Back in 1998, Bowman Chrome’s sophomore effort was looming. Collectors were still going ape shit over Chrome’s debut the previous year thanks to big (and big is an understatement) MLB performances by Kerry Wood and Jose Cruz Jr. With a week before ’98 Bowman Chrome was to be released, all anyone could talk about is “El Duque” and what would likely be the BEST card to own of the future Yankees legend. A few weeks after its release, as expected, the card was on fire with base versions selling for $40-$50, ungraded. When I walked into my favorite card shop, the owner had a special card he held aside for me that no one knew about. In the back, as he went to retrieve it, was a 1998 Bowman Chrome Refractor of #26, surefire Hall of Famer, Orlando Hernandez.
Ten minutes later I was $55 dollars in the hole, but hey at least he gave me a free screwdown holder. I felt proud as I walked out of that card store, now completely broke. This guy was going to make me rich and would make up for my lack of ’97 Bowman Chrome stars I failed to pick up in a timely fashion. I wanted those two ’97 Chrome stars more than anything but surely this card would triple, no quadruple in value in the next couple of years after El Duque’s Rookie of the Year season, followed by his 30-win 1999 year, multiple MVP awards, etc. How could this end ANY.OTHER.WAY?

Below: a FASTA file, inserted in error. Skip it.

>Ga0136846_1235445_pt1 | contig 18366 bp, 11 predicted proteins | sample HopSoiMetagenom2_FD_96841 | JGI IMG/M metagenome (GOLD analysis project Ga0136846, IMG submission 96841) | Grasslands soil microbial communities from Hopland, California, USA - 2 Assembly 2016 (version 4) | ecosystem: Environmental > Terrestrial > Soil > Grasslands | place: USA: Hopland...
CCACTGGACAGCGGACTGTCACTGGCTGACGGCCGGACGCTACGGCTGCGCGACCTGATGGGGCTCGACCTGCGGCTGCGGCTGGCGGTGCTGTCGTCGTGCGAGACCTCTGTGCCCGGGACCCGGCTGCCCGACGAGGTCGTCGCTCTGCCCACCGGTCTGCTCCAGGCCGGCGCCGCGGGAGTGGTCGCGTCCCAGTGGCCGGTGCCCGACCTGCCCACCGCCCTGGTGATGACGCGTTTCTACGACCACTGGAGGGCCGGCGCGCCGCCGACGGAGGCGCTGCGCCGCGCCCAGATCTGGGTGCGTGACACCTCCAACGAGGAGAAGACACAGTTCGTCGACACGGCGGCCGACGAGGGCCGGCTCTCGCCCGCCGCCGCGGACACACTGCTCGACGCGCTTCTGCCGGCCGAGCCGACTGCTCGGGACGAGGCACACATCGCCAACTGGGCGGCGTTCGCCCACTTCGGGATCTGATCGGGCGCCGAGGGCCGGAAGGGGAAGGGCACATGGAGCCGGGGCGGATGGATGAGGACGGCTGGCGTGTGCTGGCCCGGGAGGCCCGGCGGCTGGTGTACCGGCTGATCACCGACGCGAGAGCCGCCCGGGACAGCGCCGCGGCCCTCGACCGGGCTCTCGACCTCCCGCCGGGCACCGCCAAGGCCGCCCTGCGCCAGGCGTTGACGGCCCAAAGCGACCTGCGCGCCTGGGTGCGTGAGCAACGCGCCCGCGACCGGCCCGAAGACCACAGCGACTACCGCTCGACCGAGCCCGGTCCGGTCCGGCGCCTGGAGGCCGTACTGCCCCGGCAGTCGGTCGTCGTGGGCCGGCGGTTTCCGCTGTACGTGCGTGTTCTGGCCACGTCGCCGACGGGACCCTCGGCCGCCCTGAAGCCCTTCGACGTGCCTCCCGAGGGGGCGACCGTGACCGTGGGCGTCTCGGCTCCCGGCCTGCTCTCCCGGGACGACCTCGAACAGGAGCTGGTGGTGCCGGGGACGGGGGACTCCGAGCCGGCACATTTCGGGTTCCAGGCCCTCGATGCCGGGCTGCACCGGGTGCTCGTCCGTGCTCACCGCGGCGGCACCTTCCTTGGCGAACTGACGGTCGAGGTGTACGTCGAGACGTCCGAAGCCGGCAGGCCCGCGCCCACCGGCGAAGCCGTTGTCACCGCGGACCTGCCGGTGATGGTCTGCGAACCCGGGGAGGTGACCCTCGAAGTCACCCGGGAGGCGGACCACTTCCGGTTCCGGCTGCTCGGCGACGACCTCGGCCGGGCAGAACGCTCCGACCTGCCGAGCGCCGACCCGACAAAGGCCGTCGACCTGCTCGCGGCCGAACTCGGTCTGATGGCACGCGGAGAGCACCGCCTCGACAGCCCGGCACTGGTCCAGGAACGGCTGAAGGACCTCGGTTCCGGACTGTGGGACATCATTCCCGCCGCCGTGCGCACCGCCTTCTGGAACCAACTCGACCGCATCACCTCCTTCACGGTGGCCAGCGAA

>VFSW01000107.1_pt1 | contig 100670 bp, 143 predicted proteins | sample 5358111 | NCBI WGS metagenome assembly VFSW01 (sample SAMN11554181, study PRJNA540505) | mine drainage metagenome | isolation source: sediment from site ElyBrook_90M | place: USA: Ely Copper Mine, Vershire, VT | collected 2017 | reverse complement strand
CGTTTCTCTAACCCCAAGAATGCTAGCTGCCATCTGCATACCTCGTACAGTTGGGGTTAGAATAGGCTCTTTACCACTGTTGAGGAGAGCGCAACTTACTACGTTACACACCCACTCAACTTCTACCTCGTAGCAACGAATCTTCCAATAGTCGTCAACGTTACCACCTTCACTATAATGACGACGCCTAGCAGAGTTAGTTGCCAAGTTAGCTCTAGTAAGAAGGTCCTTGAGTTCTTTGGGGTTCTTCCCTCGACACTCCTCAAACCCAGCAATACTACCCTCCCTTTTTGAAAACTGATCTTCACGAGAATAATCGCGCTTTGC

Well, it did. I can’t say Hernandez wasn’t a good pitcher because he sort of was. He did win 90 games over 9 seasons but he was no phenom and that card below, which left my collection sometime during 2001, has very little value now. Surely nothing close to what Beckett Media’s price tag will have you believe. Copies of the card, in non-parallel form sell for under $5 dollars, with parallels sometimes hitting close to $10 dollars on eBay. So why am I writing about this Cuban defector and former Hobby sweetheart? Because now there is another hot Cuban defector making all sorts of waves and his cards don’t sell for anything close to $55, if you’re looking for a rookie card that will be considered among his best cards.
His name is Jose Abreu and in his rookie season he hit .317, with 36 home runs, and 107 RBI. In these prospect-obsessed times, his cards big cards, including low-numbered parallels would be pushing $5,000 or more but the guy is 27 years old now and even that is questionable. For now, let the prospectors lurk minor league games and I will sit back and see what this big, Cuban slugger can do in his second season. With Steroids out of the picture thanks to another former Cuban, seasons like the one Abreu had are not common but even if he is something special, he is entering his prime years and in a few years will likely be heading downhill.
Hey, at least I can finally gloat over the fact that “El Duque” had a better career than Kerry Woods and Cruz, Jr, well, kinda. As for how his career will compare with Abreu, only time will tell but for now, I will hold off on Jose’s Chrome cards. It may be a gamble that will cost me in the long run but I’ve already learned my lesson. I’ll leave the prospecting to the pros.